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PMI Index: An Overview on Reading it


Release Date: 1st business day of month
(For monthly PMI Index reports)

The Purchasing Managers Index contains the most visible data contained in the monthly report entitled the ISM Report on Business. This report is published by the Institute for Supply Management, a kind of trade group for supply chain and purchasing professionals. Ordinarily, when one hears the words “PMI Index,” this refers to the “PMI Manufacturing Index.”

A “PMI Services Index” also comes out a few days later in the month. While the Manufacturing segment only constitutes about 20% of today’s U.S. GDP, this manufacturing data serves as an alternative way to monitor GDP, as well as a leading indicator of upcoming turns in GDP trends. Included in the Report on Business is a variety of brief anecdotal observations like, “Avian flu is having a huge effect on egg pricing,” and “[Furniture] business remains strong, with housing starts being up.” Despite a proliferation of numbers here, this report is mostly subjective, almost to the extent of the Beige Book.

To generate this index, the ISM issues a monthly survey to a large, diversified, selection of about 450 purchasing managers. These managers are asked whether business has 1) improved, 2) declined, or 3) remained the same in the following ten areas: New Orders, Production, Employment, Supplier Deliveries, Inventories, Customers’ Inventories, Prices, Backlog of Orders, Exports, and Imports. Utilizing this data alone for the index and the sub-indexes, the PMI will measure above 50 if business is expanding, below 50 if it is contracting and 50 if it has remained the same.

Let’s look at the PMI report from July 1, 2015. Here are the headline numbers:

Previous

Consensus

Consensus Range

Actual

54

53.7

53.4 to 55

53.6


This 53.6 headline reading matches January’s for the highest of the year. The new orders and employment indexes rose robustly. Most of the indexes described and projected growth. An exception is the Production Index which fell from 54.5 to 54. Still, we can add the PMI to the list of recent economic reports that appear to contradict the final Q1 GDP reading of -0.2%.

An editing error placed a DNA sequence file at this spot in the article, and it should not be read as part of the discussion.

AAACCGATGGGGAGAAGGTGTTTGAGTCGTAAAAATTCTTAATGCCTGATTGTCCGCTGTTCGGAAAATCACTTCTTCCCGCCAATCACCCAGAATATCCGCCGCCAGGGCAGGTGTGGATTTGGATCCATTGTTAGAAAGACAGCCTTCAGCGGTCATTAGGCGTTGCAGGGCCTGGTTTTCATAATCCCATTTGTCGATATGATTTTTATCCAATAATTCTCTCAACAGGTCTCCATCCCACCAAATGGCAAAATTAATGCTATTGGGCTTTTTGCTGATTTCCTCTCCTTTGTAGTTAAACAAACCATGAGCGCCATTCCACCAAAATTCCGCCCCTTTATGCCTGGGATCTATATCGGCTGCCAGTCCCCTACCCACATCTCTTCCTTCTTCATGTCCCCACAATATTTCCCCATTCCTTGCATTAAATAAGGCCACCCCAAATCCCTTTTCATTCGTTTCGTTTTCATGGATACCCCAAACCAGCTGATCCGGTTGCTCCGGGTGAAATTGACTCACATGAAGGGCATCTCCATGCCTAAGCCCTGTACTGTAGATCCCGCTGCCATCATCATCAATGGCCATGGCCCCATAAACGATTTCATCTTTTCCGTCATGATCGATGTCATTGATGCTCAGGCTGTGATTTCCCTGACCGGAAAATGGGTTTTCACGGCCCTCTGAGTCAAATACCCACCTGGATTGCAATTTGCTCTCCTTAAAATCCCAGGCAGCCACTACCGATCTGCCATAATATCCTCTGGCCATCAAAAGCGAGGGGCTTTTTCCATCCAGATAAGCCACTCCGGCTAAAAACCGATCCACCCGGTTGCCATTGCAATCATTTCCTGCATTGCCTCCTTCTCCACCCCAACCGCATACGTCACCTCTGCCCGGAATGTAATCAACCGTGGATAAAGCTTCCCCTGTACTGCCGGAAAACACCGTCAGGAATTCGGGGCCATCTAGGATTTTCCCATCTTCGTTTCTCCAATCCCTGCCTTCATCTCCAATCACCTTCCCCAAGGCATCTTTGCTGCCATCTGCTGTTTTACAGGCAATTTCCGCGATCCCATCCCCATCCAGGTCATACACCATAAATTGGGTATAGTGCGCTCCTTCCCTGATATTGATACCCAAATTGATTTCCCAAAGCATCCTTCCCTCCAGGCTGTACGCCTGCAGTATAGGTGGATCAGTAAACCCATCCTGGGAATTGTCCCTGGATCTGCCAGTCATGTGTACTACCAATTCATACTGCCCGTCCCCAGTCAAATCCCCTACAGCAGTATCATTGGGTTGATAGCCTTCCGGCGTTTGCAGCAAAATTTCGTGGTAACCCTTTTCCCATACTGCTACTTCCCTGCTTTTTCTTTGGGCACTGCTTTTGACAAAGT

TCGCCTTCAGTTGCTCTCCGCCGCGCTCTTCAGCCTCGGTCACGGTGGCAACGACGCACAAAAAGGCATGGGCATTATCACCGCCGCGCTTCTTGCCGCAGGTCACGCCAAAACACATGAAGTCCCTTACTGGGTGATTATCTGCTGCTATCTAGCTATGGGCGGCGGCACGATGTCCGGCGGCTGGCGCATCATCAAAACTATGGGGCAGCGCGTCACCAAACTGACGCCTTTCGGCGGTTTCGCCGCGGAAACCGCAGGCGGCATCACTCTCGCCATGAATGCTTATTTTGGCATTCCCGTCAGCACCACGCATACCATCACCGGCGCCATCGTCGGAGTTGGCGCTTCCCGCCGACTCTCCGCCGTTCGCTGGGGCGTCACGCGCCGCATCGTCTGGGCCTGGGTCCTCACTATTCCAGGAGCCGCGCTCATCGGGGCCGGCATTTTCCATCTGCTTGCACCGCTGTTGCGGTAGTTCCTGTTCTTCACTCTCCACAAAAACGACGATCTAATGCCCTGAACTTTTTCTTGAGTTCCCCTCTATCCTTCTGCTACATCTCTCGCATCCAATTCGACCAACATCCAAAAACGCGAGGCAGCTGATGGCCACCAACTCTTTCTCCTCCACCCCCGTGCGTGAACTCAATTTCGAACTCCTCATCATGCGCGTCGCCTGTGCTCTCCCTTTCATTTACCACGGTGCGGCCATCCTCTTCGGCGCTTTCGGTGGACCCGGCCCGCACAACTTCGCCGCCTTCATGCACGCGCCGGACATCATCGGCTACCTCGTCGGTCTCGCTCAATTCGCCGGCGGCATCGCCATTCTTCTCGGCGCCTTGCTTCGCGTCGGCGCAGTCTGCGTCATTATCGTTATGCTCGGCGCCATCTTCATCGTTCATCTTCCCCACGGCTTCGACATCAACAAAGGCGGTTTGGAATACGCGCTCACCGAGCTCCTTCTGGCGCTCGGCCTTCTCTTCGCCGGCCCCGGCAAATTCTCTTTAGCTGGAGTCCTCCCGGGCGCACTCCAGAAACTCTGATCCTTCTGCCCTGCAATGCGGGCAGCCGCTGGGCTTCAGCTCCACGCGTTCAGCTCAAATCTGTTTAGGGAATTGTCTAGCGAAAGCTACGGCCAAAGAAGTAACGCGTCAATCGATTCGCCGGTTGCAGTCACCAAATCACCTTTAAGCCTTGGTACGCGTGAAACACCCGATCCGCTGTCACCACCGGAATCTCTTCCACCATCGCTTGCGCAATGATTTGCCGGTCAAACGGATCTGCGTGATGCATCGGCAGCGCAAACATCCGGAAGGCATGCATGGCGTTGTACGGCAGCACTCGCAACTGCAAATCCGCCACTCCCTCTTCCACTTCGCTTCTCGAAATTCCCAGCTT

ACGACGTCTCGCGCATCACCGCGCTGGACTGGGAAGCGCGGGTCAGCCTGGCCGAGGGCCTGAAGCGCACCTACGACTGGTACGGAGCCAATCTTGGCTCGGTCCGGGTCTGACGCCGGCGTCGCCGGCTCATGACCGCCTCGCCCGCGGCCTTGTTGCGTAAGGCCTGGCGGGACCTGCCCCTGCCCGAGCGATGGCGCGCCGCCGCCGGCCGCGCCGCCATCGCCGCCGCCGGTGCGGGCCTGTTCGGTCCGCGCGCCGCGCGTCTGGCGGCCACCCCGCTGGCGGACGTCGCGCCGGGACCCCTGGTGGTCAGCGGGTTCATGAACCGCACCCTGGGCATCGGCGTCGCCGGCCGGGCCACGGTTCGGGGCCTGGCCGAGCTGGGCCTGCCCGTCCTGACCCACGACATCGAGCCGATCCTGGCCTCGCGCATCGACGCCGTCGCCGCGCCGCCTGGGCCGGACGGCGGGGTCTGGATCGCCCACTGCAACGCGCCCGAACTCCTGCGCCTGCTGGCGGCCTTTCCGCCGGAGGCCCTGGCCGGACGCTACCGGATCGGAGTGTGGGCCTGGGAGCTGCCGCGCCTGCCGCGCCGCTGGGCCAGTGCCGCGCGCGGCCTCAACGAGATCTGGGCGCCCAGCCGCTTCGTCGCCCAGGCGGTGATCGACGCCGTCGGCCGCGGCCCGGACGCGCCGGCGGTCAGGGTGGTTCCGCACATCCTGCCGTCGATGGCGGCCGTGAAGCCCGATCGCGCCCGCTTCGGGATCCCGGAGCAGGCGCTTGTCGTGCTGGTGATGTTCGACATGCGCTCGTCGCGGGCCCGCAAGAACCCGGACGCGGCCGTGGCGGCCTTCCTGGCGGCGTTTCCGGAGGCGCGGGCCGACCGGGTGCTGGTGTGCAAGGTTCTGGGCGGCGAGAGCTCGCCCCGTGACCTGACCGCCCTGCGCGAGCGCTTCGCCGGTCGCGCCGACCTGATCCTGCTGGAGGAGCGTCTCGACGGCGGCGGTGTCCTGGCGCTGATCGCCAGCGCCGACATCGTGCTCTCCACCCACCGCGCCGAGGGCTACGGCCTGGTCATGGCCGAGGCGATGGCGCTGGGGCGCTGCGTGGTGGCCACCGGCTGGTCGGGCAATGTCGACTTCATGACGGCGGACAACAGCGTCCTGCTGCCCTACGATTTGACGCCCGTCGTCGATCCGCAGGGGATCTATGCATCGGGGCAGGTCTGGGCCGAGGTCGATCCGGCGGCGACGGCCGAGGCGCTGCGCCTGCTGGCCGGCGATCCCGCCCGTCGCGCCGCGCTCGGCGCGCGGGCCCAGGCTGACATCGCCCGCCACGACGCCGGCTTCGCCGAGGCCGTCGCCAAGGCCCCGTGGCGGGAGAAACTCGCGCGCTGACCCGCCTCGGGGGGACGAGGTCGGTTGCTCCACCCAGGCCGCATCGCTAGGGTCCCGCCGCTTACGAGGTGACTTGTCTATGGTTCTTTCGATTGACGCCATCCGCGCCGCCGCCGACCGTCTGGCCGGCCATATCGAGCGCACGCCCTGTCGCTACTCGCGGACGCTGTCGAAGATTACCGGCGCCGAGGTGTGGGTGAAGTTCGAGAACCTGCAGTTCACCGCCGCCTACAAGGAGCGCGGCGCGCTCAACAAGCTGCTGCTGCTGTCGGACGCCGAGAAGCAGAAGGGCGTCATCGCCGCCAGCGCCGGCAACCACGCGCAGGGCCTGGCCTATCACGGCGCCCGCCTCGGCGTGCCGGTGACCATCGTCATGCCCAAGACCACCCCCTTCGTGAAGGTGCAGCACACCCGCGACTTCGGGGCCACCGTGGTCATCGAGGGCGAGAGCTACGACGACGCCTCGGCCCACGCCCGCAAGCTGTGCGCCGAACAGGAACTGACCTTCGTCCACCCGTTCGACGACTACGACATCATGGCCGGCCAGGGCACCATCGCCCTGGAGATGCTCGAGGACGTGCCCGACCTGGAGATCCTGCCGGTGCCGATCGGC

For many, though, the PMI is most noteworthy in its role as a leading and, to a lesser extent, coincident indicator for the economy and for upcoming GDP numbers. Overlaid charts of the PMI monthly indexes and year-over-year percentage change in GDP show that for a number of years now PMI readings have very frequently led these GDP figures at turning points. For instance, recently the January, 2015 PMI was widely interpreted to have foretold the Q1 2015 -0.5% drop in GDP. And the February, 2014 PMI number was seen to have foreshadowed Q1 2014 downturn in GDP. Moreover, GDP numbers come out only quarterly, while PMI numbers arrive monthly. Often this means that analysts utilizing the PMI have an incrementally even bigger jump on turns in the business cycle. Occasionally, however, these turns in PMI readings occur coincidently or simultaneously with turns in GDP trends. PMI numbers are of course much less useful in these cases. Many commentators have noticed that readings predicting recessions, often pegged at measures of 42 or under in the PMI, are a little less accurate in recent years in large part at least because the manufacturing sector represents only about 20% of modern GDP.

Many have also noticed similar trends between the Manufacturing Employment Index and the BLS labor numbers. Turns in this index often precede turns in BLS labor trends by a few weeks to a few months. Recent history has shown that this employment index does a better job of predicting downturns in hiring than upturns. This is largely because substantial upturns in manufacturing hiring have been few and far between in the last few decades.

One can successfully trade the S & P Index using only PMI numbers, claims Arthur Field, former hedge fund manager for Fidelity International. He suggests that one should buy the S & P when the PMI “bottoms on a monthly basis.” He says that historically over a forty year period 11 of 16 trades were profitable for a hypothetical gain of $507,055.00

Markit Ltd. also publishes many PMI readings for many countries overseas. As trends in business cycles and employment are to a great extent global, many analyses like those mentioned above work with these PMI Indexes and can even help to forecast trends here in the states.

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